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Figure 1: Simulated normalized output spectra from 1 m long HN1550 fiber and HN1550P fiber seeded with 100 MHz, 200 fs pulses.
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Figure 2: Simulated normalized output spectra from 1 m long HN1550 fiber and HN1550P fiber seeded with 100 MHz, 200 fs pulses.
The diagram and plots below show how nonlinear broadening can be utilized for compressing pulses in time using either HN1550 or HN1550P fiber. Pulse compression in HN1550 fiber is only possible by external compression using a dispersive component with anomalous dispersion. Pulse compression in HN1550P fiber can be done by self-compression (as shown above) or by a combination of self-compression and external compression in a dispersive component with anomalous dispersion. While self-compression provides a simple approach, higher quality pulses can be achieved by a combination of self-compression and external compression. In the example shown below, a 100 fs pulse at 100 MHz repetition rate and 100 mW average power is sent into a short section of each fiber. A short length of bulk fused silica is then used to provide external anomalous dispersion for compressing the pulses. Figures 3 and 4 show the normalized spectrum of the pulse and its temporal intensity profile before entering the nonlinear fiber, respectively. By collimating the beam at the output of the highly nonlinear fiber and sending the pulses into bulk fused silica (anomalous dispersion, with negligible nonlinearity), the pulses are compressed in time. We simulate the progapation in 10 cm of HN1550 fiber followed by compression in 20 mm of bulk fused silica, as well as the propagation in 7 cm of HN1550P fiber followed by compression in 10 mm of bulk fused silica. Figures 5 and 6 show the output pulse normalized spectrum and temporal intensity profile, respectively.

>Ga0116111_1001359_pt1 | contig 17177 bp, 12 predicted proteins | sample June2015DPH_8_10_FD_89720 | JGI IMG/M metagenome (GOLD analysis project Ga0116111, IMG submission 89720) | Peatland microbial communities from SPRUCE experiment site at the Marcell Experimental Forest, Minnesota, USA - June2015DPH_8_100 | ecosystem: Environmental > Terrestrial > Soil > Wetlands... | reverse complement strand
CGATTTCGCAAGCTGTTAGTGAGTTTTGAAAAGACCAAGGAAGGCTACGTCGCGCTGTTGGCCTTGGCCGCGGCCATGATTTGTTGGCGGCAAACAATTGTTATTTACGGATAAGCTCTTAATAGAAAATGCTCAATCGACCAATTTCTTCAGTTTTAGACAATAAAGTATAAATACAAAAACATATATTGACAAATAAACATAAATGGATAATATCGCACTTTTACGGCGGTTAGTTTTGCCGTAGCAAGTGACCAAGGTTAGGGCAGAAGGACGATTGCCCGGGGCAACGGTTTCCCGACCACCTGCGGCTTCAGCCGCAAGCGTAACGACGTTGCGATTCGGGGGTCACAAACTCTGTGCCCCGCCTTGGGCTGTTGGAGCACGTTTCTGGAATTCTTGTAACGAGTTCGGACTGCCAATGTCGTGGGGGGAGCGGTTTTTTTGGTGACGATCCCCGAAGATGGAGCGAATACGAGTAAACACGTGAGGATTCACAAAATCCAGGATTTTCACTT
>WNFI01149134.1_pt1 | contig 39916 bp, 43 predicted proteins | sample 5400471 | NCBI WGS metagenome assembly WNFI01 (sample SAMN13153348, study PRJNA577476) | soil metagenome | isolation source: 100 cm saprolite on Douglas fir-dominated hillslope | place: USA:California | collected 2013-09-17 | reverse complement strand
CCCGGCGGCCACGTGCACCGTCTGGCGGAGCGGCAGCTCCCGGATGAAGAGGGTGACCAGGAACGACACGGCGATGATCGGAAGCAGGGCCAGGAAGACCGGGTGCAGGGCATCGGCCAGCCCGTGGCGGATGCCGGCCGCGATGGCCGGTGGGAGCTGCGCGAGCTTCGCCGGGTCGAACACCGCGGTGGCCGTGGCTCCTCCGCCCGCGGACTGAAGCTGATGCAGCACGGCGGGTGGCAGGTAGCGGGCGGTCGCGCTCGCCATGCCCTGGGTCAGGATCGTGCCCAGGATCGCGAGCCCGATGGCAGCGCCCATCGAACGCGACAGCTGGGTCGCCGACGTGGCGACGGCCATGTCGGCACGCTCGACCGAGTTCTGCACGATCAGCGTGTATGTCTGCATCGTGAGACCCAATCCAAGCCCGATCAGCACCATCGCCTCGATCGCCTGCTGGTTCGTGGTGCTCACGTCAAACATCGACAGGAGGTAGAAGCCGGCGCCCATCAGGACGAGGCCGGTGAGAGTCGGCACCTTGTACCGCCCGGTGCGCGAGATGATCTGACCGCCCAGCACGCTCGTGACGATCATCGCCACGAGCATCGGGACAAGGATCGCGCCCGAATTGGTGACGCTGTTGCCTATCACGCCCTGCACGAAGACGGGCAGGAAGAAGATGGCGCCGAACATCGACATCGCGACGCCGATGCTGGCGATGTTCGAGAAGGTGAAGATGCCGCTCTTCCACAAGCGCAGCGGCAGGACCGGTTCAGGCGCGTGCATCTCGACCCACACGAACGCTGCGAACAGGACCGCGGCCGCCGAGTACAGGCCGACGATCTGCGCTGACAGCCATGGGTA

Please note that by compensating higher-order dispersions, a cleaner temporal profile can be achieved. Higher compression factors can be achieved by additional spectral broadening of higher intensity pulses.
Figures 3 - 6: Input spectrums (normalized) and temporal intensity profiles for a pulse sent through highly nonlinear fibers. Output spectrums (normalized) and temporal intensity profiles for a pulse after propagating through the fibers and compression in bulk fused silica. The input pulse has a 100 fs pulse width, 100 MHz repetition rate, and 100 mW average power.